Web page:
Opening wide this weekend:
The Hunt—There’s been a fair amount of huffy fake outrage in conservative media over this shocker, in which vile liberal elites kidnap patriotic ‘Muricans and hunt them like animals. It’s roughly the zillionth variation on The Most Dangerous Game, and it may be the most imbecilic. “Snowflakes” caricatured with the subtlety of a Taki rack up a body count of “deplorables” only slightly less stereotypical. The truth, of course, is the movie is not, like 1995’s satire The Last Supper, a bloodthirsty liberal daydream. It’s really a self-pitying right-wing fantasy of victimization at the hands of liberals, featuring plenty of extremely gory violence, much of it against women. If the Fox News crowd hadn’t been warned off, they could make it a hit.
It should be said that the leading lady, Betty Gilpin, as the ass-kicking Mississippian heroine, gives funny line readings in a slow, cautious drawl and wins the sympathy of the audience. Her retelling of the Tortoise and the Hare legend with a nasty twist is as close as the movie gets to an authentic (if no less misguided) expression of the anti-“elite” psychology from which this movie’s masochism arises.
At Harkins Camelview:
First Cow—In the Oregon Territory in the early 1800s, a hapless frontier cook (John Magaro) and a Chinese fugitive (Orion Lee) go into business selling baked goods. They’re a hit, because they’re made with milk from the sweet-faced title character. She’s the only cow in the neighborhood, and the “cookie” is surreptitiously milking her, by night, even though she doesn’t belong to him, but rather to the full-of-himself local rich guy (Toby Jones). Eventually this guy samples Cookie’s “oily cakes,” and hires him to bake a clafoutis to impress a guest.
In the long run, as you can guess, trouble ensues in yet another exercise in narrative austerity by director Kelly Reichardt, in collaboration with her usual screenwriter Jonathan Raymond (based on his own novel The Half-Life). It may be her best yet, formidable as both Wendy and Lucy and Meek’s Cutoff were. There’s an unsentimental beauty about these men — the gentle Cookie with his simple wish to survive and his enjoyment and quiet pride in his baking; his partner’s nascent stirrings of hustling American entrepreneurship — and a deep sadness in the precariousness of their lives. We admire and root for these guys, even though Reichardt is too tough-minded to leave us any doubt where they’re headed.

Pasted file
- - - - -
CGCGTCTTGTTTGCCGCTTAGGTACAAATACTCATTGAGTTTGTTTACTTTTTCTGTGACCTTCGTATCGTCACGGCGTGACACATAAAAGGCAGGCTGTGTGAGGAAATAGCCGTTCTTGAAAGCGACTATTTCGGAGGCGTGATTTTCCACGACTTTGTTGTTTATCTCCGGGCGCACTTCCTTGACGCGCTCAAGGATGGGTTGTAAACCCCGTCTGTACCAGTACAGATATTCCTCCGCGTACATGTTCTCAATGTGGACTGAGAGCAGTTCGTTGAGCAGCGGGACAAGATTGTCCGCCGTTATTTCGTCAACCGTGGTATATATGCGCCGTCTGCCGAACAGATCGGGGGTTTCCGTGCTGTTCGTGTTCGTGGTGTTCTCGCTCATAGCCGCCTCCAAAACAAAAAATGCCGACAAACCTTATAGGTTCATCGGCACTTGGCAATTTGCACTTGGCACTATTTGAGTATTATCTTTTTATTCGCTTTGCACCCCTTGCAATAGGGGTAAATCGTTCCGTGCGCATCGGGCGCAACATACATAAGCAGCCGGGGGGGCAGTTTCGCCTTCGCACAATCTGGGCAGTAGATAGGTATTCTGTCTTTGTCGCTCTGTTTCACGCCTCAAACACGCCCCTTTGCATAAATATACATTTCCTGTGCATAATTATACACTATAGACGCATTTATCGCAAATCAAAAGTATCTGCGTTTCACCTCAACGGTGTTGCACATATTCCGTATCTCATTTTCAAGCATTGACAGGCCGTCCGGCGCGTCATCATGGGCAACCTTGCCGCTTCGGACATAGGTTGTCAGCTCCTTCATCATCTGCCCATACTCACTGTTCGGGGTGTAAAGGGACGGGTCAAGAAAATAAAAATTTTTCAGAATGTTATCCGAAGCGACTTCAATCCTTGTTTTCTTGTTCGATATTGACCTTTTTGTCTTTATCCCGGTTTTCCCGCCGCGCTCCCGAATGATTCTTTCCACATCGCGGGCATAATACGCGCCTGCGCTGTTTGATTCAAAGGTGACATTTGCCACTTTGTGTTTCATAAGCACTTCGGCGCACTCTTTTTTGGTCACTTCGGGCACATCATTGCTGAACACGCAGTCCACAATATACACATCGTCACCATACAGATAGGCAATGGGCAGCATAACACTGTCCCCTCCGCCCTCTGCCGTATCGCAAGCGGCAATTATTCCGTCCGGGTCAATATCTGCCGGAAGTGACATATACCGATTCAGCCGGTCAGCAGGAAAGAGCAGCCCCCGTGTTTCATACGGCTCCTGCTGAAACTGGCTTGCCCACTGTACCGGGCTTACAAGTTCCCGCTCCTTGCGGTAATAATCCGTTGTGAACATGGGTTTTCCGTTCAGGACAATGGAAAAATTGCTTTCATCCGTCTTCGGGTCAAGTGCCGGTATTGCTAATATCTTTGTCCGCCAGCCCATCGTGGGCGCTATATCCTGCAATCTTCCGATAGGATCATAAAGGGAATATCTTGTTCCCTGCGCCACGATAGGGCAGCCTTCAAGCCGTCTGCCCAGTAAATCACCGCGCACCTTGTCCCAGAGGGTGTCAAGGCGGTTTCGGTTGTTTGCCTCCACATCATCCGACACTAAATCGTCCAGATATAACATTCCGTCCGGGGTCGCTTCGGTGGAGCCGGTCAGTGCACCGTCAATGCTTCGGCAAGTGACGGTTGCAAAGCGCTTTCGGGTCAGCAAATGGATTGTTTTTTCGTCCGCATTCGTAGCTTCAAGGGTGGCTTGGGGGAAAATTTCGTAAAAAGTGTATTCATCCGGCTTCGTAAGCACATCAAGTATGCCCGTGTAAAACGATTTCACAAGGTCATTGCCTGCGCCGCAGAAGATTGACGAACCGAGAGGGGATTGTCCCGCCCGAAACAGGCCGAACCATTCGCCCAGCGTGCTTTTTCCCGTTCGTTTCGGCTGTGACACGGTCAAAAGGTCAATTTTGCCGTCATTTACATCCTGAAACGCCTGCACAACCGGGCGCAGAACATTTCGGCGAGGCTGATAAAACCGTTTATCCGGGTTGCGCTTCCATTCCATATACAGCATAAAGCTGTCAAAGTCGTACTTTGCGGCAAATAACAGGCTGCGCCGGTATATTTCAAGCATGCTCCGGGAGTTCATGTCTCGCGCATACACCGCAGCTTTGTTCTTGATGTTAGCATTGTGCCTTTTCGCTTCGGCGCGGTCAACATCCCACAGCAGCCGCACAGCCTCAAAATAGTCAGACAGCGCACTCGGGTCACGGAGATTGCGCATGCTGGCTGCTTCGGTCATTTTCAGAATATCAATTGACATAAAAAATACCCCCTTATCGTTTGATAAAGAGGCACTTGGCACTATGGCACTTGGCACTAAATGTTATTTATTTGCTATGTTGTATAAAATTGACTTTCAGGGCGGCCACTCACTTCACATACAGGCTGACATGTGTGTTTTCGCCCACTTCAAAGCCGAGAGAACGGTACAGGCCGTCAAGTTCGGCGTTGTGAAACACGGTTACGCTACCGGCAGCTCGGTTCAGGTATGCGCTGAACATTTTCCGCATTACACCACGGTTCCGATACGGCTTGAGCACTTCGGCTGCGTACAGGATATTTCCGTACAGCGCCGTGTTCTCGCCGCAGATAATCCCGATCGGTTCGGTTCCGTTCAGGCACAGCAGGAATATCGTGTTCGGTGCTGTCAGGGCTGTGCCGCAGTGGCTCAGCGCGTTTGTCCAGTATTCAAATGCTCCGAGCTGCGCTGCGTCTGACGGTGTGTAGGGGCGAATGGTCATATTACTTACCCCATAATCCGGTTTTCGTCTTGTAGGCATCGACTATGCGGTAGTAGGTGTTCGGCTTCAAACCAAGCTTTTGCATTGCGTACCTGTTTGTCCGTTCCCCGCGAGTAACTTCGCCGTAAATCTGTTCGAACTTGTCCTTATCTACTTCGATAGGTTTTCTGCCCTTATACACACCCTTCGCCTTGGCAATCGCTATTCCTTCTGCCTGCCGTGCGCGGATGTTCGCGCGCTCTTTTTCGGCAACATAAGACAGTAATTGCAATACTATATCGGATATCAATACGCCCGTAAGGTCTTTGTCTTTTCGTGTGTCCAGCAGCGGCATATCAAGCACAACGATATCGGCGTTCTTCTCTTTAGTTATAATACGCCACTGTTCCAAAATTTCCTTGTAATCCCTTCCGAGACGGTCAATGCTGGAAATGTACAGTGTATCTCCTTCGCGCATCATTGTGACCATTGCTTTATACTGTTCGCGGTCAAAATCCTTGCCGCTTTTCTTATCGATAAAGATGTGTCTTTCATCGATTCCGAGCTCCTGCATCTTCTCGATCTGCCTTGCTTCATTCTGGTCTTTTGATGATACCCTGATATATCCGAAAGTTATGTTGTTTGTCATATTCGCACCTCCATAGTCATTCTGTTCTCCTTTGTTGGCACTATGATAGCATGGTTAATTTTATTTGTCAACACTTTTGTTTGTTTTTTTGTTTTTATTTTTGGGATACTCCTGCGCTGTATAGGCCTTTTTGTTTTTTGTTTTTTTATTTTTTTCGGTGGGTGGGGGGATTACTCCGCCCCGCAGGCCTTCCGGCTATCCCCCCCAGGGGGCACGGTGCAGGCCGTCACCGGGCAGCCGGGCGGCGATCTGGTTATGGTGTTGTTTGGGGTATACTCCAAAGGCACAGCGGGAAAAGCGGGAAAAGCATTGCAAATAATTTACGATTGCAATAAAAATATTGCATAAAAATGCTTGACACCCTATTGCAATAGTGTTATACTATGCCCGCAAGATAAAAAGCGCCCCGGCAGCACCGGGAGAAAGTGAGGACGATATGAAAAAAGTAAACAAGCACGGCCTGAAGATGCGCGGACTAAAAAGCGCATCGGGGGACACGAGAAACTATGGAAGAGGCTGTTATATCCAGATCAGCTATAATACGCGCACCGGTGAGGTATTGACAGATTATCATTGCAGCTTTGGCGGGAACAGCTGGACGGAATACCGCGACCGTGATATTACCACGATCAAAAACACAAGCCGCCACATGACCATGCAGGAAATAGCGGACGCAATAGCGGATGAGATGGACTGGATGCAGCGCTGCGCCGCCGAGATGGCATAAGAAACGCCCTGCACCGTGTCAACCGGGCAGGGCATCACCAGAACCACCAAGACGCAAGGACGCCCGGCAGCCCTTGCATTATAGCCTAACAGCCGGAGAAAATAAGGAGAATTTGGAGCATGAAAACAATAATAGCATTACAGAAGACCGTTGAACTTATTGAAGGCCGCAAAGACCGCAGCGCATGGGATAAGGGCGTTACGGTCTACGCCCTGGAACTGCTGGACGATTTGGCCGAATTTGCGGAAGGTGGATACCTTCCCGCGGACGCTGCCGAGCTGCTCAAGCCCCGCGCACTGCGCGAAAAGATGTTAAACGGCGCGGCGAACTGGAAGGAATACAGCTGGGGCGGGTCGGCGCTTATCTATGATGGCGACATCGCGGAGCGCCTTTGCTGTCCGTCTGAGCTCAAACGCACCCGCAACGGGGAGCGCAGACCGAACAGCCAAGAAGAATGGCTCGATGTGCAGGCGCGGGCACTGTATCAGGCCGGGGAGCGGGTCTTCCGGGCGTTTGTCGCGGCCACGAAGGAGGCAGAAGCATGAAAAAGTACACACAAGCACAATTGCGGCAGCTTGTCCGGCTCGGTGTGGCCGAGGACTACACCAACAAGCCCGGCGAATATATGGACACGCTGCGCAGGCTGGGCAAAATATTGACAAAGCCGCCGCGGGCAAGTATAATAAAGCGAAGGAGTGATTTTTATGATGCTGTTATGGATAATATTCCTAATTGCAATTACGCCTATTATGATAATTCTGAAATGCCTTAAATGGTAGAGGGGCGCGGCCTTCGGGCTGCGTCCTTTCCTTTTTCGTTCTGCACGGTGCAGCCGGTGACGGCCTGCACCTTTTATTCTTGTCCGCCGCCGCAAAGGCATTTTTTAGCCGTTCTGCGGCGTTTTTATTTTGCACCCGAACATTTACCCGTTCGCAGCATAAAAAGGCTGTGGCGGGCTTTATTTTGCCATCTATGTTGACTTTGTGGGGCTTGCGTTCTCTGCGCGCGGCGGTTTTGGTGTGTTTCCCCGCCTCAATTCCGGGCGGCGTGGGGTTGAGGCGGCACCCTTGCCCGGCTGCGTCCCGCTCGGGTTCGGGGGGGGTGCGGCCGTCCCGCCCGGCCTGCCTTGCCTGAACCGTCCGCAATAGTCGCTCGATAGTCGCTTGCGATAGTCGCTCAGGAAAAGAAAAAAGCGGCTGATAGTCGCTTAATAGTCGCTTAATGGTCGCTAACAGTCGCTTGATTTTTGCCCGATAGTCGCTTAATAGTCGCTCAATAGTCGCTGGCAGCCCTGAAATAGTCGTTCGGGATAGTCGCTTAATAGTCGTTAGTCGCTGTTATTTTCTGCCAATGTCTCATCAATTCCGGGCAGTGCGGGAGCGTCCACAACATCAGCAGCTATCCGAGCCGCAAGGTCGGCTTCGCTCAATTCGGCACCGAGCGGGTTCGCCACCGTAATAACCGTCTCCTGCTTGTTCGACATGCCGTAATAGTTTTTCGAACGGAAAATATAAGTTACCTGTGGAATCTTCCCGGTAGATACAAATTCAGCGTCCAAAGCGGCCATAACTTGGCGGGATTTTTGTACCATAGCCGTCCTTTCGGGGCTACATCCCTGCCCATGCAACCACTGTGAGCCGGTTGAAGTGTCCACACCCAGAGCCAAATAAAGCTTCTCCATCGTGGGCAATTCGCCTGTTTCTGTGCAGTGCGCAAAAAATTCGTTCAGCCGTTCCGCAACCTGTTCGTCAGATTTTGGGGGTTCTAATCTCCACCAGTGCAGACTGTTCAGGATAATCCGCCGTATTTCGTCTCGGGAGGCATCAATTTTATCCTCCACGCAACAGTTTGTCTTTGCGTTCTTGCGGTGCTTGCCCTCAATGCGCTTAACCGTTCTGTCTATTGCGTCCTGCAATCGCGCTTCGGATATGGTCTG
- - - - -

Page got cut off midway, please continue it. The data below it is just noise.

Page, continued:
The Burnt Orange Heresy—This chilly, polished noir is based on a novel by the redoubtable Charles Willeford, but the action is transplanted from Florida to Italy; much of it unfolds in and around an exquisite estate at Lake Como. A shady, broke, dead-souled art critic (Claes Bang) is engaged by a rich collector (Mick Jagger) to get close to a famous, reclusive painter (Donald Sutherland) and, if possible, purloin one of his canvasses. Our critic brings his willowy new lover (Elizabeth Debicki) with him on the excursion, and they’re led into shocking revelations and violence.
Working from a script by Scott B. Smith, director Giuseppe Capotondi shows a confident, unhurried touch, and gets strong work from the small cast. Jagger is jovially sinister; Sutherland is sly and mischievous; Debicki is enigmatic. The film is carried by the Danish actor Claes Bang, who manages the essential noir trick of making the audience invest emotionally in him when he’s behaving despicably. Or even if he’s a critic.
Sunday, March 15, at several AMC Theatres around the Valley:
King Kong (1933)—For a true movie lover, the idea of having a single favorite movie is absurd. But when I am asked, the “official” favorite movie I give is the original version of the mythic tale of the giant ape from Skull Island who makes a big splash in his theatrical debut in New York, then takes gorgeous Fay Wray on a whirlwind Manhattan sightseeing tour ending at the top of the Empire State Building.
While I’ve seen this film dozens, maybe hundreds of times, I don’t think I’ve ever seen it on a big screen in a real movie theater. But this Sunday, Fathom Events and TCM Big Screen Classics offer the chance. If you’ve never experienced this tragic fairy tale of unrequited love, with its title character unforgettably brought to life by the master stop-motion animator Willis O’Brien and its stirring Max Steiner musical score, allow me to mildly suggest that you don’t miss it.
Go to fathomevents.com for details.